With respect to etymology, the expression “critical” in this sense derives from the Greek words krino (to decide) and krisis, meaning “a decisive turning-point in any matter” (The Encyclopaedic Dictionary 1889: 570). In some way, during critical periods indeed decisions are made and they cannot be repeated or changed afterwards. Corresponding to that, Scott (1978) gives the following definition for them:
The time of most rapid organization in a particular process is not only a critical period for decisions but is also an optimal period for producing desirable (or at least desired) changes in organization. Change cannot be produced before the organizational process begins nor after it has ceased. (Scott 1978: 359)
In other words, there occurs a phase of high susceptibility to certain stimuli which in return produces changes in the living system. Before and after this phase no or at least fewer susceptibility is given. These phases coincide with a developmental stage of the organism, i.e. with a certain age. Not in all, but in most cases, such a “peak period of plasticity” can be observed during stages of early development (cp. Newport et al. 2001: 482).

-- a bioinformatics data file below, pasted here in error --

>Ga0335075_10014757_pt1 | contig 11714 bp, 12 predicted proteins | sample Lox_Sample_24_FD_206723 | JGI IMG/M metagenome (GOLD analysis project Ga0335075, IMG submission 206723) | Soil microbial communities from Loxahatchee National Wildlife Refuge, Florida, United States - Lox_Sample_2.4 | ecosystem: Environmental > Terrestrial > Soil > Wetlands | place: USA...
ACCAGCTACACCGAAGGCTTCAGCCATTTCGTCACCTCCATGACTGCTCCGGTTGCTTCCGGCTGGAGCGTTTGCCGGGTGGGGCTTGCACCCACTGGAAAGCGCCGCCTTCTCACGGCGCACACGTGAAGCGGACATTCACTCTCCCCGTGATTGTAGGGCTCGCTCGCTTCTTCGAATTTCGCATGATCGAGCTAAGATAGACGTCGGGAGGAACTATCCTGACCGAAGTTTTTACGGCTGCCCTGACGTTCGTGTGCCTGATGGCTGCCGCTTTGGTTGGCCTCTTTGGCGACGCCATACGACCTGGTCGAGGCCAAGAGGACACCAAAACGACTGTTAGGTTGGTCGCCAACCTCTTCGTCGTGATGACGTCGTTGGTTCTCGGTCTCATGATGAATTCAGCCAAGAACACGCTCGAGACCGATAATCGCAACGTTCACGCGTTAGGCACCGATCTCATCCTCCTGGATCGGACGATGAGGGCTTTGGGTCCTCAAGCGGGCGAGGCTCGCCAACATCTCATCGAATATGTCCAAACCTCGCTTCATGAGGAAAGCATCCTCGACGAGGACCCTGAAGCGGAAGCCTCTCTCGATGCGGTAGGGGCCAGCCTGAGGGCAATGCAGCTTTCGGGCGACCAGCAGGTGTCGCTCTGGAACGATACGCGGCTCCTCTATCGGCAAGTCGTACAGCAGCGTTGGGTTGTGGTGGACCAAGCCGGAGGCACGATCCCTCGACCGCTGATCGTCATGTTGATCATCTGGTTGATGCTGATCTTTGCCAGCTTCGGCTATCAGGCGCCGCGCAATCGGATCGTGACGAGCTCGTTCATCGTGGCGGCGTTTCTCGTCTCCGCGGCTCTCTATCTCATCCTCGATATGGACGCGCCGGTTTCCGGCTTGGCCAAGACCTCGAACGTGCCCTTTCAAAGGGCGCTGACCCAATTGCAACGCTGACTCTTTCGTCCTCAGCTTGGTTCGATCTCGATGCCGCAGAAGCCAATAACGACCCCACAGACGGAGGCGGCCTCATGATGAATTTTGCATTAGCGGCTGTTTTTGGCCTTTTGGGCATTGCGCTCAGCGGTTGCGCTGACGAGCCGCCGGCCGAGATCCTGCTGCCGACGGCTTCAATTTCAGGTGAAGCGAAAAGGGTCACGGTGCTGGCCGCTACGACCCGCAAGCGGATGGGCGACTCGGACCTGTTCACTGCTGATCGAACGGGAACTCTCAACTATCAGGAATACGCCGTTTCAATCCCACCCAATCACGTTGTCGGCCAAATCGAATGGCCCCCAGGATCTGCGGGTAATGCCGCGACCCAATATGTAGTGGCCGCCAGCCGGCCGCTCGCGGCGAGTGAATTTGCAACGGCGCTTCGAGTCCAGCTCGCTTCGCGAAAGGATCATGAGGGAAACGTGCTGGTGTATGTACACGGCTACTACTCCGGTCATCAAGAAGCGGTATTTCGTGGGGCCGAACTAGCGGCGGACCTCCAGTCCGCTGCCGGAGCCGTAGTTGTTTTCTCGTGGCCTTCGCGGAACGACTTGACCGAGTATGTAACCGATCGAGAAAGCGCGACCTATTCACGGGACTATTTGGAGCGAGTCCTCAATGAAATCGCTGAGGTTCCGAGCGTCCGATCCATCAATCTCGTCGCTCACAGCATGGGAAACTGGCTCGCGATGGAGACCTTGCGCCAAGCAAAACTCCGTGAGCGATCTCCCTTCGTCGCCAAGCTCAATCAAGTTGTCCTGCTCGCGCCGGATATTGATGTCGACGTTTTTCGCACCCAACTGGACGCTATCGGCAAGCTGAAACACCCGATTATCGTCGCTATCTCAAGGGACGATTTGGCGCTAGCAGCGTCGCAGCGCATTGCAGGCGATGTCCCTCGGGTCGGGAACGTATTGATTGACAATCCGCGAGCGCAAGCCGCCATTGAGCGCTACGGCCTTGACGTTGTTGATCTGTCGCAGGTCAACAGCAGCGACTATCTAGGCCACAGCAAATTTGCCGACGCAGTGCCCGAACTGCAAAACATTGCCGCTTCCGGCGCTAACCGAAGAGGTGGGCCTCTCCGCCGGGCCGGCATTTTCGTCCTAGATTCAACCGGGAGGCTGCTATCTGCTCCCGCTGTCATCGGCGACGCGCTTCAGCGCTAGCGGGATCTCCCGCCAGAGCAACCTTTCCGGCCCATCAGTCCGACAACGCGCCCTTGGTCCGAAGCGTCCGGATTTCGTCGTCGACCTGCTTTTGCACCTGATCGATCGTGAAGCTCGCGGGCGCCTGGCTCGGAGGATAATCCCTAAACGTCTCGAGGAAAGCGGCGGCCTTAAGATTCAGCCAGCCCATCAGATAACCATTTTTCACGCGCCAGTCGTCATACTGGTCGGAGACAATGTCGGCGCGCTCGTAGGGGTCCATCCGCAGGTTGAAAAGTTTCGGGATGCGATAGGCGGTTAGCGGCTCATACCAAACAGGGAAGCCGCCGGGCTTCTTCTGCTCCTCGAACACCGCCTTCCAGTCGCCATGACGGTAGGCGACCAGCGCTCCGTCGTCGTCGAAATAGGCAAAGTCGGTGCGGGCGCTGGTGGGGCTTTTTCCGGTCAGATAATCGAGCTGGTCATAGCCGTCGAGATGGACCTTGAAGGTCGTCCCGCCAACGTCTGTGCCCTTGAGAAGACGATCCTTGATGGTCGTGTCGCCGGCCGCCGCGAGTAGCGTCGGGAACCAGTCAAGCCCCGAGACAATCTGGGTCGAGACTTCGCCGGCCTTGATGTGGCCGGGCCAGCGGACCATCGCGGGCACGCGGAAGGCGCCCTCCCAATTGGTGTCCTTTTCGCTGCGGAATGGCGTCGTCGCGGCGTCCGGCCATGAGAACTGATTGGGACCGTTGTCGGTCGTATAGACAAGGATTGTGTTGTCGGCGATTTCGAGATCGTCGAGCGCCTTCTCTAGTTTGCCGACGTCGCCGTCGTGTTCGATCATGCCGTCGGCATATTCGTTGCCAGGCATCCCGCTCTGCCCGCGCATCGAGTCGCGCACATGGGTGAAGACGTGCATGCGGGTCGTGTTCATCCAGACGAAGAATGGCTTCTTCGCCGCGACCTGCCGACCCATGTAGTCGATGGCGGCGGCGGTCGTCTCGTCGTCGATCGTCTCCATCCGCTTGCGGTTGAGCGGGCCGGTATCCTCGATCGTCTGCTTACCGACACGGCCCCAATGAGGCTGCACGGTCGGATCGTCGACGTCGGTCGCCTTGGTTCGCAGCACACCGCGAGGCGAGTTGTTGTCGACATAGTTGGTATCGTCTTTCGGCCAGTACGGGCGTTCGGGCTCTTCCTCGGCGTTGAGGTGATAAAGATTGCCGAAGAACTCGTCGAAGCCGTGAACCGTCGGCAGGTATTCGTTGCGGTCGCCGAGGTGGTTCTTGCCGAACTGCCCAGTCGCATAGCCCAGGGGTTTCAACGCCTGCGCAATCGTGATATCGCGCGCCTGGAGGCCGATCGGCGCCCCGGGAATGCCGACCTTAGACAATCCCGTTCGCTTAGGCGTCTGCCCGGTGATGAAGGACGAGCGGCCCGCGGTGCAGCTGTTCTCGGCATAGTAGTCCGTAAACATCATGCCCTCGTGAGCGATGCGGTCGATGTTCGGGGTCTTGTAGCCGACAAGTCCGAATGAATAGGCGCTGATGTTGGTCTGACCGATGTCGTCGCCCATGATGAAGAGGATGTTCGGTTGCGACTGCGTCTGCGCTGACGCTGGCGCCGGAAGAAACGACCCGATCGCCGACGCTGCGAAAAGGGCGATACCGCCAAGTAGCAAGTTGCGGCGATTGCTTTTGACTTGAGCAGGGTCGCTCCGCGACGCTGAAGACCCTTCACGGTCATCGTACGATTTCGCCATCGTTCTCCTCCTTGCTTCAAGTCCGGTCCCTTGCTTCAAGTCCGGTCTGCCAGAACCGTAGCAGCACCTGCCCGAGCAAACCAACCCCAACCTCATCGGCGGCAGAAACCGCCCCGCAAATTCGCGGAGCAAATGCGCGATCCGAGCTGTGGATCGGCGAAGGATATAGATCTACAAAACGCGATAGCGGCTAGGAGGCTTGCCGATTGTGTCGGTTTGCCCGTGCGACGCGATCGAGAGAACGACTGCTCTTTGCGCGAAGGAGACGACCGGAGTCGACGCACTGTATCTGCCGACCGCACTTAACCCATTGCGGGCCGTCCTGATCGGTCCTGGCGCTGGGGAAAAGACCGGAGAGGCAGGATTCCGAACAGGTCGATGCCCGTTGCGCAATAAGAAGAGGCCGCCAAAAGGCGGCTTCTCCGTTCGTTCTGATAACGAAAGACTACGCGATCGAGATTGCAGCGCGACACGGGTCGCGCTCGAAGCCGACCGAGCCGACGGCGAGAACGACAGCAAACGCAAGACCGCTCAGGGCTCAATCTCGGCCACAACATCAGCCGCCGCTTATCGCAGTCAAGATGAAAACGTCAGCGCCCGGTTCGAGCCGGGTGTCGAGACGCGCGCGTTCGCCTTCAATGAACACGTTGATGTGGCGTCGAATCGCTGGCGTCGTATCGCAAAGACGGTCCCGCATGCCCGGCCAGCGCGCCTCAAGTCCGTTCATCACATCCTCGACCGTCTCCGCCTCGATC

At first glance it might occur unpractical and risky that animals, including humans, are equipped with mechanisms which rely on such a restricted timing. According to Pinker (1994: 293) this impression arises because “most of us have an incorrect understanding of the biology of organisms’ life histories”. With reference to the example of metamorphosis in insects, he emphasises that “designs hang around during the times of life that they are useful, not before or after” (ibid.:294). Furthermore, Bruer (1999: 107) regards critical periods as “adaptive, clever, and efficient feats of biological engineering”. For him, they “make evolutionary sense because they rely on stimuli that are ubiquitous within normal human environments” (ibid.: 110) and the same holds for animalistic environments. During critical periods, our brain seems to expect certain input and also needs it to fine-tune its neural circuits, a fact that is called experience-expectant brain plasticity (cp. Greenough quoted in Bruer 1999: 108). Abnormal circumstances, like deprivation, therefore make a normal development impossible because the required input does not occur.